Our A Day with the Maasai tour is run in partnership with One Horizon Africa, a non-profit organisation dedicated to alleviating poverty in Kenya and South Africa. One traveller tells us about her day with Peris, one of the women benefiting from the program.
Mention Kenya, and many people will picture the Maasai — tall, scarlet-clad warriors leading cattle across the plains or leaping high into the air.
And no wonder; the Maasai are one of the few tribes in Kenya still maintaining their traditional ways of life. Most tours through the region will throw in a short visit to a Maasai village or an adumu — the performance of a traditional jumping ceremony — but how often do travellers really connect with these local people? Contribute to their livelihoods, hear their stories?
Peris lives in the Ngong Hills outside Nairobi. I meet her on my first day in the city, when I jump on the Urban Adventures tour, A Day with the Maasai. Part of the In Focus range, the tour is run in partnership with One Horizon, a not-for-profit working to alleviate poverty in Kenya and South Africa. All net proceeds go to locally run projects on the ground, projects that are designed to become sustainable and self-sufficient as quickly as possible. Our guide, a friendly Kenyan by the name of Solomon, picks us up from our hotel bright and early. Peris is a Maasai woman and will be our host for the morning, leading us in a class on jewelry-making.
As we drive, Sol points out sprawling slums and new housing estates on the sides of the road. The day is about 20 degrees Celsius — unseasonably cold for August. The locals are baffled, talking excitedly and hopping about to keep warm. A soupy fog clogs the atmosphere, punctuated here and there by telephone poles and Acacia trees.
After about an hour, we park the van in a yellow valley and walk down a path. Three brightly clad Maasai women meet us along the way, singing a traditional welcome song on a lulling loop. We fall into step beside them. When we reach the property at the top of the hill, one of the singers introduces herself as Peris; the other women are her sister Unis and sister-in-law, Emily. They smile and clasp our hands warmly.
The property is both Peris’ home and her place of business. After introducing us to her goats (for milking) and two heifers (both pregnant), she shows us around a large veggie patch, pointing out pumpkins, peas, black beans, maize and Napia grass, used to feed the cattle. It’s only been in action for six months, but already her garden is flush with life. She planted the whole thing herself, together with her kids. Thorny bracken forms a fence around the plot.
With Sol translating, we ask Peris if she sells her produce in town, but she shakes her head. Everything she grows she uses to feed her family. Aside from a few items she still needs to buy, she’s almost entirely self-sufficient. I try to imagine growing everything I need to survive in my own garden, and the enormity of the idea hits me.
Peris is HIV positive. After her husband learned of her diagnosis, she was shamed, threatened, and thrown out of the house by members of her own family. Women in Africa have very few land rights, despite the fact that their labour provides most of the continent’s food resources. Peris was living on the streets when she found One Horizon (and they found her).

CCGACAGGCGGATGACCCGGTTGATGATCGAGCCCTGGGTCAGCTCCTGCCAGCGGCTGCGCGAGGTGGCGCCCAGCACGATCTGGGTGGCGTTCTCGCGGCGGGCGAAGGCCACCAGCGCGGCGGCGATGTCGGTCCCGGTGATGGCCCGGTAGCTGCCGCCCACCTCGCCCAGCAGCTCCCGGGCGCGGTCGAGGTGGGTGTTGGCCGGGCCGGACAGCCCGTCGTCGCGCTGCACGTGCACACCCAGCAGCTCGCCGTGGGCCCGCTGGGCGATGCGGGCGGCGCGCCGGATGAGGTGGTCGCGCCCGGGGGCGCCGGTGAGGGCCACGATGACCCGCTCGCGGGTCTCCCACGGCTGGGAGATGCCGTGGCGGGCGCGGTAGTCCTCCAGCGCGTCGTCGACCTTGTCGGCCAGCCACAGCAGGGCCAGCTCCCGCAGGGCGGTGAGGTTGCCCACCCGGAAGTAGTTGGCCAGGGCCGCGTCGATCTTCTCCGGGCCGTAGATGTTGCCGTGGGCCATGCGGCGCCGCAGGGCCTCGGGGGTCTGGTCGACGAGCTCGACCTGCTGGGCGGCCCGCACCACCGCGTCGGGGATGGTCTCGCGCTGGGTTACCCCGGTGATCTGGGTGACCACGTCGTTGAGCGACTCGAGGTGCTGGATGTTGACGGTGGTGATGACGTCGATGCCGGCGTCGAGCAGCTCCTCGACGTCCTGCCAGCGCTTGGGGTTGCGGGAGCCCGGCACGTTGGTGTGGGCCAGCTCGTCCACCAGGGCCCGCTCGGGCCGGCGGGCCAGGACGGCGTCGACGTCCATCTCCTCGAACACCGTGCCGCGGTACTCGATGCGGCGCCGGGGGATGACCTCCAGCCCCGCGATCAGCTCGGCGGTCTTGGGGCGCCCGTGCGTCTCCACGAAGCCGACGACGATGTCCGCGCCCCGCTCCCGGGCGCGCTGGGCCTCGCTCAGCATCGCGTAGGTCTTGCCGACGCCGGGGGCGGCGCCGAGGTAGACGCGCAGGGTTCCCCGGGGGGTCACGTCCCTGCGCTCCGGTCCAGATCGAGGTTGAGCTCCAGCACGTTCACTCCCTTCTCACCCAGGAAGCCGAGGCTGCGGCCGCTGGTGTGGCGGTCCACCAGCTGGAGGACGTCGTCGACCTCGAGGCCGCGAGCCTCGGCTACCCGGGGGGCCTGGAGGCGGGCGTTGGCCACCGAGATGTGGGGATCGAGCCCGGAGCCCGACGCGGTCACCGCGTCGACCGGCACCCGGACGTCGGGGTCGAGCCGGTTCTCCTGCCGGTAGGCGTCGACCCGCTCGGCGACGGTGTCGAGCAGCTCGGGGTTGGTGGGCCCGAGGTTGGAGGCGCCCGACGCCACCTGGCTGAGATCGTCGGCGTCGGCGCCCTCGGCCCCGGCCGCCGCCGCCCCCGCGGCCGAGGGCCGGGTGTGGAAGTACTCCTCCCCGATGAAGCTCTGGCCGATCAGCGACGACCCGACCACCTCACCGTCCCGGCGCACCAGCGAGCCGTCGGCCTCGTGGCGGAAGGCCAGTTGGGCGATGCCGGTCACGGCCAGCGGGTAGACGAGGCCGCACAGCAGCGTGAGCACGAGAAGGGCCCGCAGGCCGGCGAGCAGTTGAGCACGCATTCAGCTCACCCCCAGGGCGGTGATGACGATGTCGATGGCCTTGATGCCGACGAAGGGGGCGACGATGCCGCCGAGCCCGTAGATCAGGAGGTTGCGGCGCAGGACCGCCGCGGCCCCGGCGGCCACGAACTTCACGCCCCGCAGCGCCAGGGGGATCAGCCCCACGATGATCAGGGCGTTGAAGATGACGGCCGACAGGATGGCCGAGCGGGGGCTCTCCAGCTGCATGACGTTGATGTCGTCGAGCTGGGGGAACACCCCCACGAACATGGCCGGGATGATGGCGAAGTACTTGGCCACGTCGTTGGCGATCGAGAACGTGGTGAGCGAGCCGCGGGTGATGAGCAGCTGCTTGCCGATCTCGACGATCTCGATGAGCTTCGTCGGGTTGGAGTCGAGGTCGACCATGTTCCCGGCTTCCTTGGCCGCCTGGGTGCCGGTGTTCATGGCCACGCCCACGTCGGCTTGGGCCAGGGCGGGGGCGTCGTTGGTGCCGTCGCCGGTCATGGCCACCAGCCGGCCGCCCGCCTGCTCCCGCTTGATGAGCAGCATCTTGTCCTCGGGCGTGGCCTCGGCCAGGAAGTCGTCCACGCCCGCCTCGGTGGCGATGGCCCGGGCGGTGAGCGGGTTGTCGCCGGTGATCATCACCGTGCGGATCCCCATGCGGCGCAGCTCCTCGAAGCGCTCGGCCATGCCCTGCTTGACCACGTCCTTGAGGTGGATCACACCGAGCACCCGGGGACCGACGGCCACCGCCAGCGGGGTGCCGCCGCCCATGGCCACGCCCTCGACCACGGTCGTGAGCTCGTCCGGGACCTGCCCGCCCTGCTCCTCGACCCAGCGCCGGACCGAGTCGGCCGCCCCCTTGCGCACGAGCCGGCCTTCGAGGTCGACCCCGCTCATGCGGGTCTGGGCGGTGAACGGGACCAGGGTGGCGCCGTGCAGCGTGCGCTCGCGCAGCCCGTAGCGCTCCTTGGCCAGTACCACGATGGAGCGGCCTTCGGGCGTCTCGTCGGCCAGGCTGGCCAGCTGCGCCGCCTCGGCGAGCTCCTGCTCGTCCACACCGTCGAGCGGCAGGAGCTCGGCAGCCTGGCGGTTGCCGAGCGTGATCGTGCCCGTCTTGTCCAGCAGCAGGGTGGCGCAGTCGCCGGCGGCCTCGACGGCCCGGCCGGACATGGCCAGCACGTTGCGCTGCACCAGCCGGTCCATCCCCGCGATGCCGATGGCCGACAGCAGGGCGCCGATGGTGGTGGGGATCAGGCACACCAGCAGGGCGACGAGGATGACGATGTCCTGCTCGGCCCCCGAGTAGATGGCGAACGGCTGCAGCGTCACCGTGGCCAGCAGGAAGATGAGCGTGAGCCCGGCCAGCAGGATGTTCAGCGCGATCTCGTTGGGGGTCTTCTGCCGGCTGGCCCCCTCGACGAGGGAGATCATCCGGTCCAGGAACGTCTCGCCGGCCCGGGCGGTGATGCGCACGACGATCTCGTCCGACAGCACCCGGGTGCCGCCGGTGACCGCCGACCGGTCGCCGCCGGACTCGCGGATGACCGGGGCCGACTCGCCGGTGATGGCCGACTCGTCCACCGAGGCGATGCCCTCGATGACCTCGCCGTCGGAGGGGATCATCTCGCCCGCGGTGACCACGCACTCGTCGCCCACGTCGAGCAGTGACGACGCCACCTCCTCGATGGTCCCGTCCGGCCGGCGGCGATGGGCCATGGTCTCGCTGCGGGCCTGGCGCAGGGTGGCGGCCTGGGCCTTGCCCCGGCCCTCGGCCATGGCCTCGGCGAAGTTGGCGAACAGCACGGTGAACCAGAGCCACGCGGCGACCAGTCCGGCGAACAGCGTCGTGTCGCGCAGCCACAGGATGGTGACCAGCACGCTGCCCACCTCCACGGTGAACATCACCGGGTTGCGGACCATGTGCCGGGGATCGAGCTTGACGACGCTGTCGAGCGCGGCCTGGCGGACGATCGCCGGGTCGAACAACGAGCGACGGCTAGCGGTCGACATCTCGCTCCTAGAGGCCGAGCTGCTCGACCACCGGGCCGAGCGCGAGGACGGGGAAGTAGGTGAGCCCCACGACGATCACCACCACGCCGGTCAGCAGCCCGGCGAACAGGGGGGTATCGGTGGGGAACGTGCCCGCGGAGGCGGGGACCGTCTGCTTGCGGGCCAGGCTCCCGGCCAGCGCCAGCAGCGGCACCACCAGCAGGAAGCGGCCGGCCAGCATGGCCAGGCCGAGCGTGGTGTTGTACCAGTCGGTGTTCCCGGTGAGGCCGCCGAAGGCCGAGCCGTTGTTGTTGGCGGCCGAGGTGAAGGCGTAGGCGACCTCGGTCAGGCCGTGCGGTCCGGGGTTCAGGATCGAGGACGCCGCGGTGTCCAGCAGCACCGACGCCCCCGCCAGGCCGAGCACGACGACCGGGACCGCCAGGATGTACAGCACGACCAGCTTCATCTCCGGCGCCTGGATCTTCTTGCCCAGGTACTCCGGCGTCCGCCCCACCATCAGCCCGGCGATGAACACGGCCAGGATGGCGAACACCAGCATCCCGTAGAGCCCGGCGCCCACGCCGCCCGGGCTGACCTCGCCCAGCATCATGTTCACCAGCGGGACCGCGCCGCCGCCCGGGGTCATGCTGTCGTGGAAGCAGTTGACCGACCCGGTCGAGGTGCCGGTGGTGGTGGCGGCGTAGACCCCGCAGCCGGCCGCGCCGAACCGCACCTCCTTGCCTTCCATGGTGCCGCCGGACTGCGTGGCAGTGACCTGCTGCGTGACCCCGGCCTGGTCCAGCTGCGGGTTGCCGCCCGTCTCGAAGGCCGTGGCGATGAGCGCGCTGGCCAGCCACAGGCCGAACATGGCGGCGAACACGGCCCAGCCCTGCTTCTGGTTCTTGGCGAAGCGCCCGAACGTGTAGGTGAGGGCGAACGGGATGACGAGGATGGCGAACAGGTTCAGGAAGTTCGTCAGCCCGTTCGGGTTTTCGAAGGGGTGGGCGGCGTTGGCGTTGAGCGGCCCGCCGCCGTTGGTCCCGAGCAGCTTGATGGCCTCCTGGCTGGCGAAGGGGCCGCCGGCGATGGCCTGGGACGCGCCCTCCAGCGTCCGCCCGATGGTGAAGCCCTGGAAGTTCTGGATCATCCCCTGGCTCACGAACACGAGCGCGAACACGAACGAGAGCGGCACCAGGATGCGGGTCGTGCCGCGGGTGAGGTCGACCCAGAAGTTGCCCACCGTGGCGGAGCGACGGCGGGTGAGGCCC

First, she was required to undertake an 18-month Women in Equity program to learn more about nutrition and development. As she built up her small jewelry-making business, the organisation covered her rental costs, allowing her to save enough to buy the title deed to some land, and finally build a house.
Right now, we’re standing in that house, in Peris’ very own bedroom. It’s a simple space, fitted with a bed, a shelf, and a small window. A stack of spotty homegrown pumpkins erupts in one corner. Two of Peris’ five kids are in Nairobi, but the rest live here with her, including her 15-year-old daughter, Lois.
In the living room, Lois points to a photograph hanging above an English alphabet chart. It’s a picture of Peris in flowing robes, taken on the day she graduated from the development program. Gazing up at her mother, Lois smiles broadly. “When I finish high school, I want to study medicine,” she tells us in English. With a role model like her mother, there’s no doubt in my mind she could do it.
Despite the weather, our jewelry-making class takes place outside under an Acacia tree. A group of locals — family and neighbours, women and men, Maasai and non-Maasai — gather around the table, sipping tea, singing songs, and gossiping in Swahili. Calm, immune to the raucous party happening around us, Peris shows me how to sew a pattern of tiny beads — red, white, black; red, white, black — onto a woven leather bracelet, her fingers moving deftly. It’s a fiddly business, but I soon get the hang of it. At one point, Emily, Unis, and Peris break into song in their native language, Ma, and the rest of the table falls respectfully quiet.
As I look up, I see Solomon trying his hand with a needle, and smile. In traditional Maasai culture, jewelry-making is a woman’s task, along with cooking, looking after the children, and house-building,whereas men are responsible for doing business, tending cattle, and protecting the community. Here, in her home, on her land, Peris does it all — with the support of family, friends, tourists, and the good folks at One Horizon, of course. She may make traditional jewelry and teach travellers about Maasai culture for a living, but in many ways, Peris is a modern woman. A modern woman with an incredible story.